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Hocks and rear angulation on our dogs?

[quote1280355066=YL] [quote1280353606=davidfitness83] Why not create dogs with this angulation? My Pit dog is ambully x apbt crossed so he lacks that pefect standard symetry. Honestly my dog reminds me of a mastiff at times because of the head, loose skin and long body. Now please do not get me wrong I am not saying mastiff type dogs are built wrong I just want to know what are the advantages of both sides of the spectrum. [/quote1280353606] Different structures aid in different functions, different gait, stamina, working in different terrain... Why in the world you think that the one you like is perfect for everybody? What may be right for a terrier is not right for a molosser. Each breed has it's own standard. Do you propose making every breed the same angulation because it looks good on a pit? [/quote1280355066] of course the structure of a dog also depends on the function, but i like your question. i have also noticed that a lot of molosser breeds, have a "strange" angulation, as they sometimes have no angulation at all. i have seen large so called performance tosas that were a structural mess. if you are interested in further reading here are some links for you mate. http://sunnyak.foren-city.de/topic,336,15,-the-ideal-build.html http://sunnyak.foren-city.de/topic,336,30,-the-ideal-build.html regards andreas
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Replies (12)
  • I didn' t know where to put this hopefully this was the right section. So I noticed that a lot of mastiff type dogs have high rears, and I also noticed a lot of them have very little rear angulation. The standard for the APBT calls for rear angulation and good hock length and symmetry. Being that the APBT is one of the most athletic and poweful breeds in the world pound for pound. I wanted to know how these high backs and odd angled hocks affect the dog's movement and performance. Why not create dogs with this angulation? My Pit dog is ambully x apbt crossed so he lacks that pefect standard symetry. Honestly my dog reminds me of a mastiff at times because of the head, loose skin and long body. Now please do not get me wrong I am not saying mastiff type dogs are built wrong I just want to know what are the advantages of both sides of the spectrum. This is my dog by the way
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    • Come on someone has to have an opinion on this matter!!!
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      • [quote1280353606=davidfitness83] Why not create dogs with this angulation? My Pit dog is ambully x apbt crossed so he lacks that pefect standard symetry. Honestly my dog reminds me of a mastiff at times because of the head, loose skin and long body. Now please do not get me wrong I am not saying mastiff type dogs are built wrong I just want to know what are the advantages of both sides of the spectrum. [/quote1280353606] Different structures aid in different functions, different gait, stamina, working in different terrain... Why in the world you think that the one you like is perfect for everybody? What may be right for a terrier is not right for a molosser. Each breed has it's own standard. Do you propose making every breed the same angulation because it looks good on a pit?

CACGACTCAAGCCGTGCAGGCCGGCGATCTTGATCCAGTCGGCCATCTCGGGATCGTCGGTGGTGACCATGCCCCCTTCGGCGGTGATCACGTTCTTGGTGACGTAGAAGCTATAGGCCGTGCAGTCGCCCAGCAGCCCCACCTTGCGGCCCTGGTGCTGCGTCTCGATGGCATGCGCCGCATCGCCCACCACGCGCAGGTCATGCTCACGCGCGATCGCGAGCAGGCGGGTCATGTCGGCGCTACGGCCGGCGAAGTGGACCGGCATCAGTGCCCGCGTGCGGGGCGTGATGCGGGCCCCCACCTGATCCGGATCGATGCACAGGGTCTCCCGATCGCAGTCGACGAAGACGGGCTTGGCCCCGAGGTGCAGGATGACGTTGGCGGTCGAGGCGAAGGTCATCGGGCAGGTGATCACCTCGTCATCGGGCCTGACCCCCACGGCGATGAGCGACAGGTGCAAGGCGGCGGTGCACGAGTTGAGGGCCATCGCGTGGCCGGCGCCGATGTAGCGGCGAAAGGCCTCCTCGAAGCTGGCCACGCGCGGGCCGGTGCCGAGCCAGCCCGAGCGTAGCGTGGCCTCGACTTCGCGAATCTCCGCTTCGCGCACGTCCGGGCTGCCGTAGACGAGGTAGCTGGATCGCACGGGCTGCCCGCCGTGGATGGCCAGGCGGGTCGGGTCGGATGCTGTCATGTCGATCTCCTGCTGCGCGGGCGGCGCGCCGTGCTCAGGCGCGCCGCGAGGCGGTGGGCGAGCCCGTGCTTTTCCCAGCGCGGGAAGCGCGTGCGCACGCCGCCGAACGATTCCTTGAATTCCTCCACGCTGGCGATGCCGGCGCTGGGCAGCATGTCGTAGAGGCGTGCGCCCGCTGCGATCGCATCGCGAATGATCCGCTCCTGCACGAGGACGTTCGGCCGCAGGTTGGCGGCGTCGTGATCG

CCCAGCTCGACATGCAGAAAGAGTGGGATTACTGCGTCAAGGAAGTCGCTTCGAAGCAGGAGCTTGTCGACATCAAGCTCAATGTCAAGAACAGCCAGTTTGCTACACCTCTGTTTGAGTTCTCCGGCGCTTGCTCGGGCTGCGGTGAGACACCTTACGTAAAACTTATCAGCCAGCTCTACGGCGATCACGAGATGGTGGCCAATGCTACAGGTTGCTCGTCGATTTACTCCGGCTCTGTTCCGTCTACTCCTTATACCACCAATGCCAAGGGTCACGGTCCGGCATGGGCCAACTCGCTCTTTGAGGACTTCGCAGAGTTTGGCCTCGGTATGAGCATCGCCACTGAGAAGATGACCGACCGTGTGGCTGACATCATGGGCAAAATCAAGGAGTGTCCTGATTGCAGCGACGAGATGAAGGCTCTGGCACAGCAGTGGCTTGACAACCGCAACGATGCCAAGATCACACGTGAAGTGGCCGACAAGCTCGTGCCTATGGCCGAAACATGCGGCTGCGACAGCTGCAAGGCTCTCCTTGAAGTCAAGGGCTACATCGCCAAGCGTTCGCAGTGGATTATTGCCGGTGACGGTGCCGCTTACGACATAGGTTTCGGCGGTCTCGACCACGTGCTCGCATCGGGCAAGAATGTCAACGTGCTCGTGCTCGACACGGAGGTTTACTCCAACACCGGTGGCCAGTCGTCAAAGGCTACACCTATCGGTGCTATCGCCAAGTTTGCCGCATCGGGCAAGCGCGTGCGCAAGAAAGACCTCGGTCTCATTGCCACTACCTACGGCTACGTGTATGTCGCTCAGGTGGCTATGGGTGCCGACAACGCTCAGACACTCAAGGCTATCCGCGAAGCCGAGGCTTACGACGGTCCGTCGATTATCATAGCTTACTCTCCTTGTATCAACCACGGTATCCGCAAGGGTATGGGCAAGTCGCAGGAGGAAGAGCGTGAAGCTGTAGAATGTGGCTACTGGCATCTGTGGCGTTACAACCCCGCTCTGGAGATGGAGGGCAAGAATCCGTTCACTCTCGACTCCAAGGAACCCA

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        • [quote1280355066=YL] [quote1280353606=davidfitness83] Why not create dogs with this angulation? My Pit dog is ambully x apbt crossed so he lacks that pefect standard symetry. Honestly my dog reminds me of a mastiff at times because of the head, loose skin and long body. Now please do not get me wrong I am not saying mastiff type dogs are built wrong I just want to know what are the advantages of both sides of the spectrum. [/quote1280353606] Different structures aid in different functions, different gait, stamina, working in different terrain... Why in the world you think that the one you like is perfect for everybody? What may be right for a terrier is not right for a molosser. Each breed has it's own standard. Do you propose making every breed the same angulation because it looks good on a pit? [/quote1280355066] of course the structure of a dog also depends on the function, but i like your question. i have also noticed that a lot of molosser breeds, have a "strange" angulation, as they sometimes have no angulation at all. i have seen large so called performance tosas that were a structural mess. if you are interested in further reading here are some links for you mate. http://sunnyak.foren-city.de/topic,336,15,-the-ideal-build.html http://sunnyak.foren-city.de/topic,336,30,-the-ideal-build.html regards andreas
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          • Straight stifles do run in Tosas, I've got a stud book from Japan, and lots of them in there. Also lots of east-west and cow hocks. From what I can understand, the higher angulation dogs are more meant for running. Dogs like Tosas, do more lateral movements in the ring, and are standing up a fair bit on their hind legs. I prefer moderate angulation. I've seen Tosas too who are way overangulated and movement gets clumsy and "weak/wobbly" looking. Lack of angulation can take away from good movement and can predispose dogs to weakness in tendons, patellar, etc. My own male has little angulation, but it does not take away from movement or strength in his case, and pretty well all his offspring has better angulation than he does anyway. first pic, over angulated. second pic, under. third pic, moderate. [br][link={e_FILE}public/1280359481_12297_FT75687_img_2363.jpg][img:width=500&height=283]{e_FILE}public/1280359481_12297_FT75687_img_2363_.jpg">[/link][br][br][link={e_FILE}public/1280359481_12297_FT75687_taro5yr2.jpg][img:width=500&height=409]{e_FILE}public/1280359481_12297_FT75687_taro5yr2_.jpg">[/link][br][br][link={e_FILE}public/1280359481_12297_FT75687_boss7mth1.jpg][img:width=500&height=497]{e_FILE}public/1280359481_12297_FT75687_boss7mth1_.jpg">[/link][br]